You must have heard that obsessive-compulsive disorder is all about quirky and whimsical behavior or a person’s constant need to be a neat freak.
However, obsessive-compulsive disorder, commonly abbreviated as OCD, goes beyond this. The two major symptoms of OCD are obsessiveness and compulsiveness. These two symptoms contribute to various problems that affect a person’s personal and professional life.
From vandalized relationships to poor focus at work/school, OCD tends to affect every aspect of one’s life.
But there are various types of OCD with different symptoms. Therefore, it is incredibly challenging for therapists to recognize and diagnose OCD. Let us look into the multiple types of OCD, their subtypes, and how it affects an individual’s life.
Many specific symptoms tend to stabilize over time, but a person with OCD can experience various symptoms. This difference in symptoms is due to an OCD subtype.
For example, most symptoms that affect people with OCD are similar. But a few signs are only shown in relation to a subtype. Here are some of the most common subtypes of OCD.
- Contamination obsession
- Harm obsession
- Obsessions with compulsions
- Ordering and symmetry obsession
- Relationship OCD
- False Memory OCD
- Magical Thinking OCD
Contamination & Cleaning
This subtype of OCD focuses on feelings of stress and discomfort associated with contamination, dirt, and germs.
A person with this subtype of OCD may repeatedly wash hands or keep everything clean to reduce feelings of distress. For example, if a person feels that their hands are dirty, they will wash them immediately.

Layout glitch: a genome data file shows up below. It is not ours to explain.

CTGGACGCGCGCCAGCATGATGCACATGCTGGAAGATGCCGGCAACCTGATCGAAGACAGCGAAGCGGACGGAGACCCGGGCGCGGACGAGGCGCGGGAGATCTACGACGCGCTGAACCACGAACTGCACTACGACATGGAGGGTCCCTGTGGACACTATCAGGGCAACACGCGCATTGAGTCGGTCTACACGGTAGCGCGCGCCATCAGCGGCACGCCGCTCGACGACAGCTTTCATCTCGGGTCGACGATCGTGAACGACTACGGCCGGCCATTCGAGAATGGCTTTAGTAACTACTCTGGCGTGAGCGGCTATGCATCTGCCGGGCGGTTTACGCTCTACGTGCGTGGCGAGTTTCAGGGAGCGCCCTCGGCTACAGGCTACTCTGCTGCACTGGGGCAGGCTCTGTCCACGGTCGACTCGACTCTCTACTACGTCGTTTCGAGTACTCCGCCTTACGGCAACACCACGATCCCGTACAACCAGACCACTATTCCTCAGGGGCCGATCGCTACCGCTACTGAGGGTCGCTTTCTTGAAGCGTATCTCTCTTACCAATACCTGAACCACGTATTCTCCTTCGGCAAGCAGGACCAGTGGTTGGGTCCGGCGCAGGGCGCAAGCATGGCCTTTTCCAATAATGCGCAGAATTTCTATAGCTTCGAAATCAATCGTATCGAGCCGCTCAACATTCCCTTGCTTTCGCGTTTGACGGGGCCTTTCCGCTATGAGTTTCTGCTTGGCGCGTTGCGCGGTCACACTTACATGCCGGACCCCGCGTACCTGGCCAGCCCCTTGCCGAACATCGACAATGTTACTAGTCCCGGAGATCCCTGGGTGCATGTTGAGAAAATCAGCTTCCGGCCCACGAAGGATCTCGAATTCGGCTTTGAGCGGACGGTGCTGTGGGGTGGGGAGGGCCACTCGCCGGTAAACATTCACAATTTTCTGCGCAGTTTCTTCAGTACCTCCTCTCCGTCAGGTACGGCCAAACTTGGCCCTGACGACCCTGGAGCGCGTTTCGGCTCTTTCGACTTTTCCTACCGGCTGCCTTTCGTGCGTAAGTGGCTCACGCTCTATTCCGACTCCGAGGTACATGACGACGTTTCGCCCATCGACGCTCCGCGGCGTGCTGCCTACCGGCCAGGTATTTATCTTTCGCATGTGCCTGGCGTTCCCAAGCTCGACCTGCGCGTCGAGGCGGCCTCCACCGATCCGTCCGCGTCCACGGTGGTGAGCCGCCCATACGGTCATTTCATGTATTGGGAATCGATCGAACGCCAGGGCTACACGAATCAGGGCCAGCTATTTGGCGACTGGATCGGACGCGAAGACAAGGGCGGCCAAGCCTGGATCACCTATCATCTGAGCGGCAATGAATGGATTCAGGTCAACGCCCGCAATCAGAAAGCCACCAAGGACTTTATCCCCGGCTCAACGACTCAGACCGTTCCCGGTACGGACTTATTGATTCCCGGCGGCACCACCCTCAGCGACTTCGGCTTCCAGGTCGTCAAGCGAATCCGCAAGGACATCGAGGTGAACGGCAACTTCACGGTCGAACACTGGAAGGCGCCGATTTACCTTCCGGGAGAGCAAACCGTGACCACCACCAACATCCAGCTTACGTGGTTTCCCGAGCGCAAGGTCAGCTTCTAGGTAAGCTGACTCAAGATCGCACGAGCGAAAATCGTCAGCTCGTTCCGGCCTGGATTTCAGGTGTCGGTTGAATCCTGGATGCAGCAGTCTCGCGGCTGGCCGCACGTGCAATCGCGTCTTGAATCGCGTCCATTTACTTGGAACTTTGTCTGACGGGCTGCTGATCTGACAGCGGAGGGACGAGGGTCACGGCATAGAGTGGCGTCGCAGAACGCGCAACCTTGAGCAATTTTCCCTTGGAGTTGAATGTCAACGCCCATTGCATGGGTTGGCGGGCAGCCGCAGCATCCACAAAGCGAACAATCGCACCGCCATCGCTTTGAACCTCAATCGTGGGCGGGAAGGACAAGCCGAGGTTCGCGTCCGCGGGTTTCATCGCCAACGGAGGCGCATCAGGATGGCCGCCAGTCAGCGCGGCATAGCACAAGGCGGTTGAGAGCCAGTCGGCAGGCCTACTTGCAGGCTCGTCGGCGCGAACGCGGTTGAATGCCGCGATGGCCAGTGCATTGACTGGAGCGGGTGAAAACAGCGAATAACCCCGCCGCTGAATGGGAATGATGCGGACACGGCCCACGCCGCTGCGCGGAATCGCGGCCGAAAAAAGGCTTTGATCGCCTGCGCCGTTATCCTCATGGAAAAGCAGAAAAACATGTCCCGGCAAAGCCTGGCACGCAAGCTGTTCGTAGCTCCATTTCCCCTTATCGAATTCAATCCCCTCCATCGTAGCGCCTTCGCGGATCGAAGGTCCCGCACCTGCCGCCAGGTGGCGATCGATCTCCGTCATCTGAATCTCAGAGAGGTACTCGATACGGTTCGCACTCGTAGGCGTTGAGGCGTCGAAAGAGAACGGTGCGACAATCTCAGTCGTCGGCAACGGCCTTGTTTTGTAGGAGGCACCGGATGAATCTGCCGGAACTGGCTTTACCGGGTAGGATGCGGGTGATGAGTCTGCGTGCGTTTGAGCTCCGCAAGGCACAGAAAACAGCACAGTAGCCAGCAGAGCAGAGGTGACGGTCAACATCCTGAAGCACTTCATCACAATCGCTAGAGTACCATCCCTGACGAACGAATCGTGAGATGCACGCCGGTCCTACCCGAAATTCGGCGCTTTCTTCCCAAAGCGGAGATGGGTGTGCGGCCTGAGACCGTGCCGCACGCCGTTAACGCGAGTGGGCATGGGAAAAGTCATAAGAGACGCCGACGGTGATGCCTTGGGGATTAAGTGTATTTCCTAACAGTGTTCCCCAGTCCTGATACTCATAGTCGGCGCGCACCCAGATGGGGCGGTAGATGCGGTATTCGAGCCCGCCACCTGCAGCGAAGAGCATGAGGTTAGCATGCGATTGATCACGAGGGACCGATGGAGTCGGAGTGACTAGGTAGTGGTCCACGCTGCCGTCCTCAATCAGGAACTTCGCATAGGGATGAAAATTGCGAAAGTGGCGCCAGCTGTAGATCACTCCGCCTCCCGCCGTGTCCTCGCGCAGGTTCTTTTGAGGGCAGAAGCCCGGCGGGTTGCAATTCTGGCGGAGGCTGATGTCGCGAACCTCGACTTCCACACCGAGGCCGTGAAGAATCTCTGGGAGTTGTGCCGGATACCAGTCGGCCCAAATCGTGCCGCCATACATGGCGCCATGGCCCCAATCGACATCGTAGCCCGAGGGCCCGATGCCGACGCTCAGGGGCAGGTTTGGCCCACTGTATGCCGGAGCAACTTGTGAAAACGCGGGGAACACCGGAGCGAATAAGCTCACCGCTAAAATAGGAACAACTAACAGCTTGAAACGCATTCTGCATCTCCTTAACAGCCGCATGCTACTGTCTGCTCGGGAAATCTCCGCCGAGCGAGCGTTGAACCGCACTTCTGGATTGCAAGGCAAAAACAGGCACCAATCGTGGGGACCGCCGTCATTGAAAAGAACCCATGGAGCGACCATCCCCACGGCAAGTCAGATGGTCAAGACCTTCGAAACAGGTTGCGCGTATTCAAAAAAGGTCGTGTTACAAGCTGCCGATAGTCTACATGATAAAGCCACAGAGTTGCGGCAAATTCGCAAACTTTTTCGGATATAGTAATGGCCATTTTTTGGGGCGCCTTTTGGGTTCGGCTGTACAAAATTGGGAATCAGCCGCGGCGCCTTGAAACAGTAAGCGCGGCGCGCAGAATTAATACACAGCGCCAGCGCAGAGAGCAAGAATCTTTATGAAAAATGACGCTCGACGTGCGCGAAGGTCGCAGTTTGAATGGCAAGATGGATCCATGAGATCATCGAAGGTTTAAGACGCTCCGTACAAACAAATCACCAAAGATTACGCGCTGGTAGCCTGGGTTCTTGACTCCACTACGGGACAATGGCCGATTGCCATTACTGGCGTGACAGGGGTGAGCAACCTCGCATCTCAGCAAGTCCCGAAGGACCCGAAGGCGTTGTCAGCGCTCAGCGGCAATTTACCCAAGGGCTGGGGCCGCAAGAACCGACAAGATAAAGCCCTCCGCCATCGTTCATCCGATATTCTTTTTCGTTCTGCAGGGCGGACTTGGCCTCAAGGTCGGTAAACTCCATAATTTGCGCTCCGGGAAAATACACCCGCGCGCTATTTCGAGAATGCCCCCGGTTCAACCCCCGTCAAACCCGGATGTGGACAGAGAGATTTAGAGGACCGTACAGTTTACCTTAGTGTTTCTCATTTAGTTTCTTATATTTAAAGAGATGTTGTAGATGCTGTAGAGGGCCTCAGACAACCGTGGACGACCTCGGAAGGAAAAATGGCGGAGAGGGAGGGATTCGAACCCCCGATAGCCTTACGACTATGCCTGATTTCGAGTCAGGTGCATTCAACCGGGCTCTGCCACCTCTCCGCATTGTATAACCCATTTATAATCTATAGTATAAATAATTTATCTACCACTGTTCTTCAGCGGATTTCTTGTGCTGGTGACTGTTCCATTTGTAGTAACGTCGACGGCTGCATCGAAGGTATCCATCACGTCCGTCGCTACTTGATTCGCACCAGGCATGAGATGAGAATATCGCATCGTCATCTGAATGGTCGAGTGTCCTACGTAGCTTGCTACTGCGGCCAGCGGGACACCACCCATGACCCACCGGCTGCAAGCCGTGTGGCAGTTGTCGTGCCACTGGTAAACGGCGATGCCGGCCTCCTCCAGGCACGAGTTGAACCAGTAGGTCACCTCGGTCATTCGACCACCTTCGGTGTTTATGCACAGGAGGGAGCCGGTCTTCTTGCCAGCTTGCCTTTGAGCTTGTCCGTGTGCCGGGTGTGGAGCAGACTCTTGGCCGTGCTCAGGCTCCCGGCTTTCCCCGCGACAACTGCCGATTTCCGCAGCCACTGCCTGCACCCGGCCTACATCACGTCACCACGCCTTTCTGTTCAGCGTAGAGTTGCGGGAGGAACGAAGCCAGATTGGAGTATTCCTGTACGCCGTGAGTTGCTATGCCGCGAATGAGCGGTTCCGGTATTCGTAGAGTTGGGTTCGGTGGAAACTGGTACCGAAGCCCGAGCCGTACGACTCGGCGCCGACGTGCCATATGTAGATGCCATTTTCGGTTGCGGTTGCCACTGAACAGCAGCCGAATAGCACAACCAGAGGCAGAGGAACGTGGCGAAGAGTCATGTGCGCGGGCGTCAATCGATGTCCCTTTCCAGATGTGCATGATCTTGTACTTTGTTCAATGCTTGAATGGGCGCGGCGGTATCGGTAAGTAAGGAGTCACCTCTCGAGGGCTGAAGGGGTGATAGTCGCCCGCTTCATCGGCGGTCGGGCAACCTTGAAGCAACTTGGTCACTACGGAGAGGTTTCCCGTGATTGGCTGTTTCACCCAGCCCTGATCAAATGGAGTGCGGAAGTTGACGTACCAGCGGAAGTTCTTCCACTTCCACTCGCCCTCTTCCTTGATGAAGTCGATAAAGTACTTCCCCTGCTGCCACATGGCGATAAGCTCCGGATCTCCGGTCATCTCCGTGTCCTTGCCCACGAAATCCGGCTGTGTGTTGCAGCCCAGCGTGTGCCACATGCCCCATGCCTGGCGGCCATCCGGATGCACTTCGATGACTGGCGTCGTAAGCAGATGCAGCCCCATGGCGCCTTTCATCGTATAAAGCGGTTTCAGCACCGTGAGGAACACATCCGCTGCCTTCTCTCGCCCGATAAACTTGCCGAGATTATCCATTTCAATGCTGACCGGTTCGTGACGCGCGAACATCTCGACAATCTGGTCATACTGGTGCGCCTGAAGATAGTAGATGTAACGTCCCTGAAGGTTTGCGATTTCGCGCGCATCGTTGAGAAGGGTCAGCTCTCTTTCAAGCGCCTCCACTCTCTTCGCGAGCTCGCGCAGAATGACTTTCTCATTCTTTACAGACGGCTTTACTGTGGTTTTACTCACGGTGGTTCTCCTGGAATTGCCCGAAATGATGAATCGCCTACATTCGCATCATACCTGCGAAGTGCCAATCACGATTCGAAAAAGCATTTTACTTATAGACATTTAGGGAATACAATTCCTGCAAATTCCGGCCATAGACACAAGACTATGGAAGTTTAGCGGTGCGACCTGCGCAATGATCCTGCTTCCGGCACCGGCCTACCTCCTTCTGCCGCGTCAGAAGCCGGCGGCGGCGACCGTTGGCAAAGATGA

But as soon as they touch a doorknob or any other surface, they worry that their hands have contracted germs. This will give them an instant urge to rewash their hands. The recurring thought of washing hands becomes an obsessive need that eventually becomes a compulsion.
Besides this, emotional contamination can also make OCD worse. Emotional contamination is a fear that everything around you is contaminated, and you shall avoid it at all costs.
For example, a person may think that a family member is contaminated. As a result, they’ll feel they cannot live in the same house. This explains how contamination and cleaning OCD can go way beyond being quirky and a neat freak.
A common type of OCD is constant checking. It happens because a person thinks something terrible will happen if they do not check.
For example, a person with a checking OCD ensures that the door is locked or the oven is switched off multiple times. This is because they fear that something terrible will happen if they do not make such changes.
But this subtype of OCD also affects their constant need to check up on other people. For example, people with OCD sometimes go out of their way to ensure their loved ones are safe.
But unfortunately, their compulsion can be obsessive, which can vandalize their connections.
Intrusive Thoughts & Ruminations
Rumination is constantly overthinking, while intrusive thoughts are unwanted and disturbing thoughts. Intrusive thoughts randomly pop into your head and may upset you.
For example, if a person is driving a car and they have an intrusive thought of driving fast into a wall. A compulsion may make them follow their intrusive thoughts.